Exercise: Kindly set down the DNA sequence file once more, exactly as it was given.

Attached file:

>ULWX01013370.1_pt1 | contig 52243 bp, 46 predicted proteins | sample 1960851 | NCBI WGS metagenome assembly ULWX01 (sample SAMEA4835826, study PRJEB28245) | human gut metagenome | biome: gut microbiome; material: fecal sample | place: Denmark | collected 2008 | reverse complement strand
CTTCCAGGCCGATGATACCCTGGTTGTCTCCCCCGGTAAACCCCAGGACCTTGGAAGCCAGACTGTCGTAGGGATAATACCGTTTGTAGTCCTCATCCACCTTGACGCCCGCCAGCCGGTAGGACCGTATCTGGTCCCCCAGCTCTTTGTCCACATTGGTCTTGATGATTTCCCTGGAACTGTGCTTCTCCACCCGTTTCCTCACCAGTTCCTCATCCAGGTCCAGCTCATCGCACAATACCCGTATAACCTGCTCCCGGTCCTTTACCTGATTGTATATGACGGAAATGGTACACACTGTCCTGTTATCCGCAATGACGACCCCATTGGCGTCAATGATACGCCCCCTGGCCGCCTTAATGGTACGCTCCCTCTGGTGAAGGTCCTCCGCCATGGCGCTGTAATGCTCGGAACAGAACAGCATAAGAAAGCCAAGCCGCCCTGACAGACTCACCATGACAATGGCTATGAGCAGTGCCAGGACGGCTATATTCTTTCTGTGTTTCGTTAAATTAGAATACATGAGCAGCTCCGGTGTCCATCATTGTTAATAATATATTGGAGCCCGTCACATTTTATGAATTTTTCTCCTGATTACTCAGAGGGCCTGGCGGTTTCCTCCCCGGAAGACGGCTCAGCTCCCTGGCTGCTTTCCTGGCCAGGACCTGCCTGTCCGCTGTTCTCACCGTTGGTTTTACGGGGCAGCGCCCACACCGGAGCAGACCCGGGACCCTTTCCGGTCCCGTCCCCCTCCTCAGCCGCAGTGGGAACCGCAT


>ULWX01013370.1_pt1 | contig 52243 bp, 46 predicted proteins | sample 1960851 | NCBI WGS metagenome assembly ULWX01 (sample SAMEA4835826, study PRJEB28245) | human gut metagenome | biome: gut microbiome; material: fecal sample | place: Denmark | collected 2008 | reverse complement strand
CTTCCAGGCCGATGATACCCTGGTTGTCTCCCCCGGTAAACCCCAGGACCTTGGAAGCCAGACTGTCGTAGGGATAATACCGTTTGTAGTCCTCATCCACCTTGACGCCCGCCAGCCGGTAGGACCGTATCTGGTCCCCCAGCTCTTTGTCCACATTGGTCTTGATGATTTCCCTGGAACTGTGCTTCTCCACCCGTTTCCTCACCAGTTCCTCATCCAGGTCCAGCTCATCGCACAATACCCGTATAACCTGCTCCCGGTCCTTTACCTGATTGTATATGACGGAAATGGTACACACTGTCCTGTTATCCGCAATGACGACCCCATTGGCGTCAATGATACGCCCCCTGGCCGCCTTAATGGTACGCTCCCTCTGGTGAAGGTCCTCCGCCATGGCGCTGTAATGCTCGGAACAGAACAGCATAAGAAAGCCAAGCCGCCCTGACAGACTCACCATGACAATGGCTATGAGCAGTGCCAGGACGGCTATATTCTTTCTGTGTTTCGTTAAATTAGAATACATGAGCAGCTCCGGTGTCCATCATTGTTAATAATATATTGGAGCCCGTCACATTTTATGAATTTTTCTCCTGATTACTCAGAGGGCCTGGCGGTTTCCTCCCCGGAAGACGGCTCAGCTCCCTGGCTGCTTTCCTGGCCAGGACCTGCCTGTCCGCTGTTCTCACCGTTGGTTTTACGGGGCAGCGCCCACACCGGAGCAGACCCGGGACCCTTTCCGGTCCCGTCCCCCTCCTCAGCCGCAGTGGGAACCGCAT